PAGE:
Volumes common in peak season are occurring at this time of year, resulting in carrier surcharges. Delivery guarantees are also suspended as carriers face increased demand with customers ordering more online during the pandemic. Now 70% of UPS' deliveries are residential – up from 50% – and these are less profitable than commercial deliveries.
Shippers large and small are getting hit with surcharges (some depending on volume) ranging from 30 cents per package for UPS Ground and SurePost, to $31.45 per large package shipped with UPS.
FedEx added surcharges of 10 to 45 cents per pound for parcels out of China, with minimum parcel and freight charges. Soon after UPS announced domestic surcharges, FedEx followed suit. Even Amazon's first quarter shipping costs rose 49% compared to the same quarter in 2019, while revenue was only up 26%.
|UPS Ground Residential
|May 31 until further notice
|$0.30 per package
|May 31 until further notice
|$0.30 per package
|Large packages (all service levels)
|May 31 until further notice
|$31.45 per package
If shippers haven't renegotiated carrier contracts in the past year, perhaps now is the time. "Nine out of 10 shippers are leaving money on the table," said Robert Martinez, founder and co-CEO of Shipware, a consulting firm working with shippers to reduce parcel and LTL spend.
Carrier negotiation 101: Start with benchmarks
There's a misconception that negotiation only occurs in January when carriers announce their general rate increases, Martinez told Supply Chain Dive. In recent years, FedEx and UPS have also announced increases mid-year. "Those are negotiable as well," he said.
Now is a good time for supply chain managers to renegotiate with carriers, as B2B volume starts increasing, and these are the deliveries carriers are most interested in, said Jamie Vogel, VP of sales and marketing at Transportation Impact, which counsels shippers through negotiations.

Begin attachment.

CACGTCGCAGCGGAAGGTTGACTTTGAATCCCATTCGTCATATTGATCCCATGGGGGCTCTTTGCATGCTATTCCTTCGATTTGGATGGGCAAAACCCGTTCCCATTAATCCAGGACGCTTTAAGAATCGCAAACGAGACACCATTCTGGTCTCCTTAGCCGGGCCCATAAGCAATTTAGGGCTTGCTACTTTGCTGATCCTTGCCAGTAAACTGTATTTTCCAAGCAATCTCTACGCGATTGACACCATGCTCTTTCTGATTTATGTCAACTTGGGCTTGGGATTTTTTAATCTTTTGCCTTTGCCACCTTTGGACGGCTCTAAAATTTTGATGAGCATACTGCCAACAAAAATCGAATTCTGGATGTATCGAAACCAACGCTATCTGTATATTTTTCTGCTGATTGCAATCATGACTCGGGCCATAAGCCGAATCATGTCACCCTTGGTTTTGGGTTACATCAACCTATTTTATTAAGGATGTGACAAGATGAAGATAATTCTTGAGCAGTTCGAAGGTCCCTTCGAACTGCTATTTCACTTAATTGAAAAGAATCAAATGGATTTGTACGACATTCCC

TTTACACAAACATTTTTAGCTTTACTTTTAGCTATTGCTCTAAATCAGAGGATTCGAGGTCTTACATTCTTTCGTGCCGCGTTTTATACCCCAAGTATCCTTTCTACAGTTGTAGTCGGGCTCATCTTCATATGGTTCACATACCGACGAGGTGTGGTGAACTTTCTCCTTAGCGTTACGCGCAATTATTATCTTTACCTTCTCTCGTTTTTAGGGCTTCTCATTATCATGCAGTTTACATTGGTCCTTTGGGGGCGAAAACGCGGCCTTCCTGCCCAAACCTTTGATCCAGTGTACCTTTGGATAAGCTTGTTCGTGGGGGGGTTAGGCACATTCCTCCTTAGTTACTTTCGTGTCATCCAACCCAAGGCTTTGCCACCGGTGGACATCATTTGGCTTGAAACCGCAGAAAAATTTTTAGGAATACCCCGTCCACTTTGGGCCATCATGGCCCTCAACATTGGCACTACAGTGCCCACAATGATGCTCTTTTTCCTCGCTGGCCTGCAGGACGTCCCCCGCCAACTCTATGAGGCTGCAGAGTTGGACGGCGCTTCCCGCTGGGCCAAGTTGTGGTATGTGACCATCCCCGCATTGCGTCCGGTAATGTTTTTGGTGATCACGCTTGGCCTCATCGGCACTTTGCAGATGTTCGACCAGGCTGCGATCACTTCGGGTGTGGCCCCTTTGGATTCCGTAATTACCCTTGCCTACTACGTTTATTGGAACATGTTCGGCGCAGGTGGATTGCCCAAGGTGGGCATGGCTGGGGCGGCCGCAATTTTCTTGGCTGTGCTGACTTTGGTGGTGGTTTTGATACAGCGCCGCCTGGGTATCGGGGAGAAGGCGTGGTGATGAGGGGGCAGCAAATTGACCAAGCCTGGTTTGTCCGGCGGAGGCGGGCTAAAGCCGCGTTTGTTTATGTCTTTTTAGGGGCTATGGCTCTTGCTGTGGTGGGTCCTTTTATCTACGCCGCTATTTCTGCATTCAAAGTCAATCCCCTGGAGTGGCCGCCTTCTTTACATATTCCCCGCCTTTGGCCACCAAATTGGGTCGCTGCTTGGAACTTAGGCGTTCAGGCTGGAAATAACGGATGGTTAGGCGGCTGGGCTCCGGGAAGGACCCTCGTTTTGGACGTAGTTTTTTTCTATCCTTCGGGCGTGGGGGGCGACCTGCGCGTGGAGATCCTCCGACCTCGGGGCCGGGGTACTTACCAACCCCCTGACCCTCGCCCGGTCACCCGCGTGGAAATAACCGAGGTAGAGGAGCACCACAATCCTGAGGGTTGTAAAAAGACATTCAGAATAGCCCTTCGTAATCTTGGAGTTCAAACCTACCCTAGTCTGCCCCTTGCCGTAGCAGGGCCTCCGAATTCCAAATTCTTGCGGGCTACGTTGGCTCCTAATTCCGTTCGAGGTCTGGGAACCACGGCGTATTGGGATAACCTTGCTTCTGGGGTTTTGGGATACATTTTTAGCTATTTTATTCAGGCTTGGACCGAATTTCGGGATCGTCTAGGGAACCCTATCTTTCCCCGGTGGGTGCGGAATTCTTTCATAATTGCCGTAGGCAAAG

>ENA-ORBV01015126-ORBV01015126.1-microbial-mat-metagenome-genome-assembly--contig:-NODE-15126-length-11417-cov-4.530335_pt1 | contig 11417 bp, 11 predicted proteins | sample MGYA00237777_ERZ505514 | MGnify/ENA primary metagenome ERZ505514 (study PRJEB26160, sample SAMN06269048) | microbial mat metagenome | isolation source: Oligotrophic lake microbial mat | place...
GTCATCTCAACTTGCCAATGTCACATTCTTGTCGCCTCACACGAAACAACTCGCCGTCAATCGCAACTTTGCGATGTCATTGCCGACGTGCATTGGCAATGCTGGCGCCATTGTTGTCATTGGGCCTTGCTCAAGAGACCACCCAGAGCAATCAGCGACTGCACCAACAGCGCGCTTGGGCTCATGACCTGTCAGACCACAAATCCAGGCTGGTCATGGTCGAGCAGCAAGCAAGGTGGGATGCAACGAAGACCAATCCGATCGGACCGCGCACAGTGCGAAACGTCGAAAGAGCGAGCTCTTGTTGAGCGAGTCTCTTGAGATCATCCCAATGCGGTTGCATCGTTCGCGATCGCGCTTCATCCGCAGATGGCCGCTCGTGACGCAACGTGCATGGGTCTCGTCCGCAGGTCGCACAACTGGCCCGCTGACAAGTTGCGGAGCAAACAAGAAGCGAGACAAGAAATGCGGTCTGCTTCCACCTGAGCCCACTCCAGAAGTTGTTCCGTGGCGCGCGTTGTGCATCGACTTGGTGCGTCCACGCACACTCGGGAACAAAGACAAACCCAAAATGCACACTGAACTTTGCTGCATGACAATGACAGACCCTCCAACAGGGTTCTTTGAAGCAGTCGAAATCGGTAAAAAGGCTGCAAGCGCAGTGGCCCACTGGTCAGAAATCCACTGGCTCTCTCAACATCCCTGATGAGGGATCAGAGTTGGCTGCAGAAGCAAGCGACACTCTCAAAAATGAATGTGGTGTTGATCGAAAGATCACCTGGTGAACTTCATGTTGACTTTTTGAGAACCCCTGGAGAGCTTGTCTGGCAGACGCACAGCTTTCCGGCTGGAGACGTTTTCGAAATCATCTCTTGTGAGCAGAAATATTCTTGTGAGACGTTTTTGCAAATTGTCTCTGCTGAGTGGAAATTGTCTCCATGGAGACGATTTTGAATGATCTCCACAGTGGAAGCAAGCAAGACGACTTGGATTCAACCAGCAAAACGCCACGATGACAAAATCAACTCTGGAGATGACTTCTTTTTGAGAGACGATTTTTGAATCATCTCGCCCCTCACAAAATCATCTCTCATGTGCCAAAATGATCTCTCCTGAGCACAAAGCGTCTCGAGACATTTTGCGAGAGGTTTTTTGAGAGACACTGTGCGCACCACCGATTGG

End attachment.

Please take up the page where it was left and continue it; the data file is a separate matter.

Before starting negotiations, shippers should understand their contracts, measure the impact of their shipping practices and get benchmarks to understand what's available in the marketplace. That includes identifying shipping characteristics like the percentage of packages charged by actual weight versus dimensional weight (DIM), those charged the minimum cost, and which accessorial charges are most common.
"The analysis pulls back the veil of what they should be paying based on volume characteristics," Vogel told Supply Chain Dive.
The biggest challenge shippers will have in renegotiating is benchmarking for their new shipping normal. Shipping volume and characteristics were different the past three to six months for many shippers, Joel Dunkel, president of Parcel Forum trade show, said to Supply Chain Dive.
Some companies may not know if their shipping volume and characteristics are permanent changes or just blips. The direct-to-consumer shipper may have experienced huge increases during the pandemic, which may not last when consumers return to brick-and-mortar shopping.
5 contract elements up for negotiation
Martinez estimates that optimizing and renegotiating the contract can save shippers 5% to 50% above their current discounts.
"We found that as carriers got more sophisticated, they've implemented all sorts of new pricing elements and contract 'gotchas,' most of which are negotiable," he said.
Here are some of the contract points up for negotiation.
1. Minimum charges
Most shippers focus on obtaining higher discounts on published rates, said Martinez, but they should look at other carrier revenue enhancers like minimum charges, which have crept up over the years.